What do pet owners do if their pet can’t stay with them?

RELATED: Everything Your Pet’s Disaster Preparedness Kit Should Include (Just In Case)

It is important that if you have to evacuate your pet, he accompanies you. While your pet can be picked up by first responders, it is more likely that they will be injured, lost or killed if left behind. As part of your emergency plan, Berkowitz says you can always evacuate early.

If you are unsure where your pet can stay with you, you can contact your local emergency management offices. Agencies that typically help with disasters may not accept pets in their temporary shelters. For example, the American Red Cross will not allow pets to stay with you. Plan ahead for a disaster to find a motel where your pet can stay with you.

Berkowitz says that many pet-friendly hotels will allow you to keep your pet with you. Additionally, those who do not generally accept pets can make an exception and open their accessibility to pet owners. If you’re looking for a boarding house or a place for you and your pet, Berkowitz says you can check out these sites:

You can also contact friends and family members who live in another area to see if you can stay with them. If you are away from home frequently and are concerned about the well-being of your pet, you can use the buddy system. Make arrangements with a trusted neighbor to collect your pet and emergency supplies in the event of an unexpected disaster. Sometimes a forest fire or tornado can happen when you are not at home, and you will not be able to get in to get your small animals and other pets out of your house, and it is quite difficult to carry a week of pet food and supplies. like a litter box in your car!

However, be sure to keep a photo of your pet with you at all times in case they end up in a pet shelter, and you must prove that they are yours. You can also carry a waterproof container in the trunk of your car along with plastic bags, a pet first aid kit, and pet emergency supplies so you can be prepared. There is nothing more stressful than worrying about your lost pet while you try to get to safety.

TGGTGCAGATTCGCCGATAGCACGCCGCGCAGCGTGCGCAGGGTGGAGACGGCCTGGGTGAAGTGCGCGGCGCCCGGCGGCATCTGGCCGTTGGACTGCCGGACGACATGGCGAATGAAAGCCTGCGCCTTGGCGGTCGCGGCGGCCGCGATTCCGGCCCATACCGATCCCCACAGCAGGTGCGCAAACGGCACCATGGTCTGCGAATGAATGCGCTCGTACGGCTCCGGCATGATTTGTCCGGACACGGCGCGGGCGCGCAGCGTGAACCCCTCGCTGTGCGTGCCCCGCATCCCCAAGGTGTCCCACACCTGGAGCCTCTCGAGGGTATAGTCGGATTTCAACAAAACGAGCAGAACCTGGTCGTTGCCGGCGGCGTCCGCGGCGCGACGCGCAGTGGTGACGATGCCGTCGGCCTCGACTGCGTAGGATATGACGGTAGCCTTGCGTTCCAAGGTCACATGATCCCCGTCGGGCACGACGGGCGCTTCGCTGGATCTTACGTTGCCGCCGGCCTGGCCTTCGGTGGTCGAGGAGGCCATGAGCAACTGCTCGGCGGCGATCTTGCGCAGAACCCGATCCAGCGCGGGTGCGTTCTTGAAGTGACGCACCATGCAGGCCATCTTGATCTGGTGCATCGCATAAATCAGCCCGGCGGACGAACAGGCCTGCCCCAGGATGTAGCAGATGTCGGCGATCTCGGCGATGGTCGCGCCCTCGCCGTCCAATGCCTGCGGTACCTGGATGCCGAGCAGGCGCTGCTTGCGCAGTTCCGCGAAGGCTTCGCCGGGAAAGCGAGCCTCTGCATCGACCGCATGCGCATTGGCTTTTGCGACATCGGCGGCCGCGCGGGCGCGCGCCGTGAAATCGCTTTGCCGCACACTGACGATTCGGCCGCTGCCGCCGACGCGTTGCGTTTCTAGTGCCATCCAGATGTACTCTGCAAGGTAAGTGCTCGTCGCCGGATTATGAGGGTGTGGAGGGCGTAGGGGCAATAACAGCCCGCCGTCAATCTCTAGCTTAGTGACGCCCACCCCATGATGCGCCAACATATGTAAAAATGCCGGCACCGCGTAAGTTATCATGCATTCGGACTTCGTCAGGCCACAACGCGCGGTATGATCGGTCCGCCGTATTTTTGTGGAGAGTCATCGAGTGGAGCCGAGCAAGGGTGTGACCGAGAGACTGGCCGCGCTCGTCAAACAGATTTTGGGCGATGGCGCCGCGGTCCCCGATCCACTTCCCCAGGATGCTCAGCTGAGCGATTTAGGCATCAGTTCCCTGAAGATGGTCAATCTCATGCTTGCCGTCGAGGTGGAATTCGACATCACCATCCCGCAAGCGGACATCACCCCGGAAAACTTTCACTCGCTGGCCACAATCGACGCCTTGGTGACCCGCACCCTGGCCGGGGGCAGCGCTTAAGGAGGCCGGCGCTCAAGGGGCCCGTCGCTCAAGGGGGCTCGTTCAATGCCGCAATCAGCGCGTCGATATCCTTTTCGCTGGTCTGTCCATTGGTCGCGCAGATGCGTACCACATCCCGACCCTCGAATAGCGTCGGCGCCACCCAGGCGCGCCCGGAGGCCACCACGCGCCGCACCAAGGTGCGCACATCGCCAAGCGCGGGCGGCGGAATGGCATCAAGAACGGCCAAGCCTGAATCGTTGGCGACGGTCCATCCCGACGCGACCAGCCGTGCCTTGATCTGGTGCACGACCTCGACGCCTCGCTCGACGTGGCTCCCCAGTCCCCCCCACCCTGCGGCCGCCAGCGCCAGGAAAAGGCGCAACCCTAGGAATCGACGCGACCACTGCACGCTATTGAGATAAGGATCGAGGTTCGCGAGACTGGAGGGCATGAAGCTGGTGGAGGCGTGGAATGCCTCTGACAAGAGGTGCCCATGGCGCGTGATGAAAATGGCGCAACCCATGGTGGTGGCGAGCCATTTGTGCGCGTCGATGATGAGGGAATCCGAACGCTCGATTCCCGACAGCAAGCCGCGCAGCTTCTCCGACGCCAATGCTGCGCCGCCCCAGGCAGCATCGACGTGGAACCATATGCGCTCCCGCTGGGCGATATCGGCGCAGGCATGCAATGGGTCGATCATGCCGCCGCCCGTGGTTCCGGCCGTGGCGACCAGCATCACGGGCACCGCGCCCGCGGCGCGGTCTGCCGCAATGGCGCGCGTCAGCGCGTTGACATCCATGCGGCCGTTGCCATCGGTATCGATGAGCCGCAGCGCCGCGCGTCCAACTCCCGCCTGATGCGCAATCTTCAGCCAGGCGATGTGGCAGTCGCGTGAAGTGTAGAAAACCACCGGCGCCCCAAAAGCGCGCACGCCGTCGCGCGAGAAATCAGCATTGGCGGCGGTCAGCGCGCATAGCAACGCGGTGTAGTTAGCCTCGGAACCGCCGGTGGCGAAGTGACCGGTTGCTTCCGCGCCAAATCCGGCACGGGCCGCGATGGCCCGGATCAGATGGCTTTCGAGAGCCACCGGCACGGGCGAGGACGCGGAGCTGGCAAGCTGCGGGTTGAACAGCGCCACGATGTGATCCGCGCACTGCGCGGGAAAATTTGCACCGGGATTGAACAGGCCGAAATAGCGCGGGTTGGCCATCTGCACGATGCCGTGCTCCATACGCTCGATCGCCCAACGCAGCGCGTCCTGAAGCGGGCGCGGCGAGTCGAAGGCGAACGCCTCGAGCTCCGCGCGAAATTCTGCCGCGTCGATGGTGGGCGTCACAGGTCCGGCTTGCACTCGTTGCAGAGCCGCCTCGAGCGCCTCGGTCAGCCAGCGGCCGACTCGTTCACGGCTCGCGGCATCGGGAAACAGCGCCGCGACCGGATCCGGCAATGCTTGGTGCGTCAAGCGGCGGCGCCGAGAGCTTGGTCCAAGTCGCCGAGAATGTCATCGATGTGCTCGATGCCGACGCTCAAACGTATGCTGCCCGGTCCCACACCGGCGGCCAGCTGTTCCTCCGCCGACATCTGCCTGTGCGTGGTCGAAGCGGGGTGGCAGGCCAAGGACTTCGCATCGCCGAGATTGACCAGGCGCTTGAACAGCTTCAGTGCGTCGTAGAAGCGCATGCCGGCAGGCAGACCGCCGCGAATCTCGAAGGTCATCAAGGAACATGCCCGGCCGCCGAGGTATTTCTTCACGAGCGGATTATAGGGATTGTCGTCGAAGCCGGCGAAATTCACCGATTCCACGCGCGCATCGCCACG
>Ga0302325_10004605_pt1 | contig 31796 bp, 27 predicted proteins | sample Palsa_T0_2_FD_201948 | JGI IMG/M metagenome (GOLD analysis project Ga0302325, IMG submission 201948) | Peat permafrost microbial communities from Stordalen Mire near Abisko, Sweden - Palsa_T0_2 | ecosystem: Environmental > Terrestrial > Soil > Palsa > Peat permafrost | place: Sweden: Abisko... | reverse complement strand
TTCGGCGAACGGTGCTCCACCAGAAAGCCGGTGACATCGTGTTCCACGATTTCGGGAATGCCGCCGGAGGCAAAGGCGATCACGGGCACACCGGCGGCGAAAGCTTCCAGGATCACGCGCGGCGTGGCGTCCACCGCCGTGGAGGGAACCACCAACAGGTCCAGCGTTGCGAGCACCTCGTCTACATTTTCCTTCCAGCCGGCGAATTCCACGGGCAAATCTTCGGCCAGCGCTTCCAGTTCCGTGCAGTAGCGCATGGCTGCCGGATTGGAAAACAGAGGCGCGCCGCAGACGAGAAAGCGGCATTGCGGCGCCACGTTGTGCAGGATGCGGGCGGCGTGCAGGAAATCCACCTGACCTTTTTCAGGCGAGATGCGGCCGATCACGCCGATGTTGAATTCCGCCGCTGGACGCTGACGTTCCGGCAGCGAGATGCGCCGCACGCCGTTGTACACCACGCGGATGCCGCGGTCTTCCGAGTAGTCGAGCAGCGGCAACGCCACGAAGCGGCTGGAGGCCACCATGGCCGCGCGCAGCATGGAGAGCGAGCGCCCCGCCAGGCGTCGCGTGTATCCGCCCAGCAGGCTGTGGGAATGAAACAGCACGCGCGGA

What can pet owners do if they are separated from their pets?

If you and your pet are separated in an emergency, you will be reunited with them the fastest if they are microchipped and have tags. However, if your pet does not have a tag or microchip, Berkowitz says, “Share your pet’s photo and information on social media and ask for help from the community.” You can also visit the local shelter. once you can safely search for your pet. You can also check with your local vet or emergency vet in case they need veterinary care.

Berkowitz added: “Local municipal shelters are the only group responsible for helping pets and their owners during natural disasters.”

She said in an email that the shelters “will likely serve as a communication hub before, during and after the disaster.” As a result, they are the best resource for a pet owner to prepare for a disaster, what to do during, and how to find your pet once the danger has passed.

Shelters will also increase the length of time pets are held to give pet owners time to locate and recover their pets, according to Berkowitz. Managing pets after a disaster will be much easier if you have the locations and phone numbers of your local shelter in advance.

For additional resources on disaster planning, pet owners can consult the Human society, Ready.gov, or consult the CDC website.

Do you have a plan for dealing with pets after a disaster? Let us know about our Great Facebook Pets page.

READ MORE: Transporting pets in an emergency: keeping you and Fido safe in the event of a disaster